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The enigma of Union Member House, Durham’s hottest new club

If you’re a yuppie, or soon-to-be yuppie, on Facebook in Durham, it’s hard to escape the somewhat mysterious advertisements for something called Union Member House.

If you google “union member house durham nc,” the first result is a get-offline.com blog post titled “Is Union Member House the Coolest New Hangout Spot in Durham?” The interior design of the club depicted in the advertisements seems designed for Instagram: a green vintage sports car, a shelf of coffee-table books. A pink fluorescent cursive sign mounted on a wall of green plants reads “Come as strangers, Leave as friends.”

And that’s the idea. Actually, the idea is for Union, as founder Sonny Caberwal calls it, to be a “third place,” which isn’t home or work. In practical terms, Union Member House isn’t that enigmatic. It’s a social club: pay $250 a year as an entry fee, and you gain access to the club. During the day, it’s like a coffee shop. At night, it’s dinner or a bar. It host events for networking. When I interviewed Caberwal recently, people were having a book club at a table nearby, discussing Michelle Obama’s “Becoming.”

Caberwal has always connected people. As an undergraduate at Duke, and as a Sikh from Asheboro, he says he disliked going to parties with only white people or only black people. He took it upon himself to “throw parties where different people would come together.”

Caberwal says Union is the 10th startup he’s been a part of, and the fourth he’s led. Most recently, Caberwal founded a company called Bond, which would mimic a handwritten note for $3.50. All you had to do was type the message and your recipient’s address into the site and enter your credit card information.

“Being nice to your customers isn’t just the nice or right thing to do,” he told a Entrepreneur.com. “It’s also good for business.” The site closed last month.

Caberwal, who graduated from Duke in 2001, says that his newest effort came about because in the modern age, most people are “poorly networked,” and because of that, social clubs are more important.

“A library can be a social club, a church can have a social club aspect to it, fitness groups,” Caberwal said. But whereas the hallmark of traditional social clubs, Caberwal is aiming for something different. “We live in a world where we try to be more equal-access as a society, and yet social clubs continue to have an exclusionary tone to them. The Wing is for women. WeWork is for entrepreneurs, Soho House is for… creatives. Country clubs are for, you know, people who like golf and tennis and live in a certain area.”

Union Member House certainly doesn’t look like how I imagine a country club—there’s a lot of concrete and exposed brick, for one. Artistically mismatched leather and velvet furniture form little seating areas throughout. And it’s actually in a basement, so every few minutes, the light from the windows gets blocked as a truck rolls past on Roxboro Street outside. Still, when I tried to describe Union Member House to my mother, she replied, “That’s a country club for yuppies who live in a city.” I put that to Caberwal, but he says Union Member House is different. Comparing the club to Crossfit, he says Union Member House is not for everyone—but it is for anyone who wants it.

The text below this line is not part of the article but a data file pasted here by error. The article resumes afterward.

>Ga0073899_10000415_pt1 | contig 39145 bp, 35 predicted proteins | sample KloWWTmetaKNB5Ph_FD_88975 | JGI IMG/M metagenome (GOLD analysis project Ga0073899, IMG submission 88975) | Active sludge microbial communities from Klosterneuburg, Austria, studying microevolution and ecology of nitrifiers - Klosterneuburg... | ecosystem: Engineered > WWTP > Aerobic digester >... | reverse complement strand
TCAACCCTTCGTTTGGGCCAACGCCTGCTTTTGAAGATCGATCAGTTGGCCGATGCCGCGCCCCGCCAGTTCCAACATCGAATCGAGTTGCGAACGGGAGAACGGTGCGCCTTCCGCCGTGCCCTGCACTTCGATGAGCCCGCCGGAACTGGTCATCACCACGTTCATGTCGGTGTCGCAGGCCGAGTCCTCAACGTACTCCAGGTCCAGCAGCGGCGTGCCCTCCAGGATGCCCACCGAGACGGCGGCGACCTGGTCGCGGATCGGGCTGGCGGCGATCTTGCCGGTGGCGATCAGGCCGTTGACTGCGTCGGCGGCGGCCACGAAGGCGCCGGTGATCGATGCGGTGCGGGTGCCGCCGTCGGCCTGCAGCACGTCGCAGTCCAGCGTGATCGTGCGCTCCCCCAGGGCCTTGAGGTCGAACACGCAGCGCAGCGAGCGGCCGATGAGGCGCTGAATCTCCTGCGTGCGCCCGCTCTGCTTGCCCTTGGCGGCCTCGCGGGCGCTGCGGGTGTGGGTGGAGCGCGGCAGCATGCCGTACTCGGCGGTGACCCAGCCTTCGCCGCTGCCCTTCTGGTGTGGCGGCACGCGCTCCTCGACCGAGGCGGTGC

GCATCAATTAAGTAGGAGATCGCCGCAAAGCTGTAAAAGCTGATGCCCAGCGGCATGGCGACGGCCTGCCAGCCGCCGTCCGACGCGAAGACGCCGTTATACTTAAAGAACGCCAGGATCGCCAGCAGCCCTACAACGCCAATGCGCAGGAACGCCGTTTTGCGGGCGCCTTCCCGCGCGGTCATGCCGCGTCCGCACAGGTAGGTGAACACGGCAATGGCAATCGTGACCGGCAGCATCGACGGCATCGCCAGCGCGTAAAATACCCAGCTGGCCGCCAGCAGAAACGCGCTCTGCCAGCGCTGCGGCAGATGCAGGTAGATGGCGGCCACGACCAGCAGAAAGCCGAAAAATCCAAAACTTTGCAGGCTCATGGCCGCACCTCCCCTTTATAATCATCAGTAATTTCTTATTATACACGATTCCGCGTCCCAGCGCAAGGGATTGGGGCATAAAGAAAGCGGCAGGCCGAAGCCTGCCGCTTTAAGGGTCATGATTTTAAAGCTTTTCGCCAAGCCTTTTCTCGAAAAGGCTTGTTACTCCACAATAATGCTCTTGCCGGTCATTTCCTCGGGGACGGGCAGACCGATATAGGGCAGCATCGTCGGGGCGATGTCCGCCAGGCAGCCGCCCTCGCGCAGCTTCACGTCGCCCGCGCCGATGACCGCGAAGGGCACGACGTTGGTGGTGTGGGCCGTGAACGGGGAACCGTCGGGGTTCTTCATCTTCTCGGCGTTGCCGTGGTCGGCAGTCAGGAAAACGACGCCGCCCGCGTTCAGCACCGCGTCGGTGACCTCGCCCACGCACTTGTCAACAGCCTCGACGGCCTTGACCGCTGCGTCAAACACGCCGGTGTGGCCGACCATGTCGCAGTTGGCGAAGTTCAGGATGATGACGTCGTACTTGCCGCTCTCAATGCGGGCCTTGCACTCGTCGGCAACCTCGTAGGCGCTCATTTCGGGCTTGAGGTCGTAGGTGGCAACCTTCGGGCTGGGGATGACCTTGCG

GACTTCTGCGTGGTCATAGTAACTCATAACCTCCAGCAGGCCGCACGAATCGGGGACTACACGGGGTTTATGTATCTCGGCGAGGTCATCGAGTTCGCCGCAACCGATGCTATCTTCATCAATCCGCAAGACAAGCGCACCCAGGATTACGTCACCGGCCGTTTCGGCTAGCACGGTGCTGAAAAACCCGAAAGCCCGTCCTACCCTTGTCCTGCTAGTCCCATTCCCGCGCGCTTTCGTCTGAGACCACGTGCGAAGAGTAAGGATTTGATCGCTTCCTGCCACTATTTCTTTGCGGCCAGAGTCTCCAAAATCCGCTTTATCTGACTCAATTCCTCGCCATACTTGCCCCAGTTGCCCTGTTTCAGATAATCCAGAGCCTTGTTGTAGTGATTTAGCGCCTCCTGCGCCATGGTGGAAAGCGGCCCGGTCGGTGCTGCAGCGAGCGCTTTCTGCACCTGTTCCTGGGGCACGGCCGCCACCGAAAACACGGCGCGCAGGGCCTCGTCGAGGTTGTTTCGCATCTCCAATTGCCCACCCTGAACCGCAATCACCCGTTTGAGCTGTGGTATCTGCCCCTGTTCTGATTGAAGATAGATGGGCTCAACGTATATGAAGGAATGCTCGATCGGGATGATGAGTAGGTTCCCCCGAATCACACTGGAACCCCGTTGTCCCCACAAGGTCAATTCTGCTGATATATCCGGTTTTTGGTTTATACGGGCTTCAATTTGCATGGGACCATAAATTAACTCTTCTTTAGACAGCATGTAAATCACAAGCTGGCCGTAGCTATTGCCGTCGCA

“If you apply to Union, you will get in,” Caberwal said.

To claims of exclusionism—after all, $250 isn’t cheap—Caberwal says he’s working on ways to make it more accessible, but also that Union is already more accessible than it seems.

“We’re certainly more accessible than the YMCA. We’re more accessible than your parking pass. We’re more accessible than buying Starbucks every day,” he said. “So at the price point that we’re offering, $20 a month, and staffing people—there is a huge financial undertaking to build an institution that’s just dedicated to connecting people, without any financial incentive for us, and I don’t ever want there to be incentive to the connections that we provide people.”

Nonetheless, Union Member House has already been a target for criticism, first for a photography exhibit it initially called “Do It Like Durham,” also the slogan coined by activists who toppled the Confederate statue—the club later posted an apology note on Facebook explaining that the person who titled the exhibit wasn’t aware of its connection an existing movement—but also for the name of the club itself. The average Union Member House member is almost certainly not a union member.

“I think names should represent what you do, and I think that there are a lot of meanings of union, but the goal of Union is to bring people together,” Caberwal explained. “We’re doing it in college towns, and I thought it was like student unions, but really it’s about bringing people together. That’s our No. 1 goal.”

A storytelling event at Union Member House (Photo courtesy of Union Member House)

But why union members? Surely to most people the combination of the two words signifies members of a labor union.

“It is a challenge, it’s a challenge that people are like, hey it’s a worker’s union. My last company was called Bond, and bond means lots of things to lots of people. A bond is literally a financial instrument; it can also mean a relationship,” Caberwal said. “Union can be a labor union, it can also be a marital union, you know? For many people, and calling it Union Member House is particularly challenging, and probably not the best long-term name, right? Because like, a union member, that’s like even more loaded. It’s not intentional. My goal is to make it inexpensive, my goal is not to make it free. The reason I don’t make it free is because people don’t put effort into free. You have to put effort into making community.”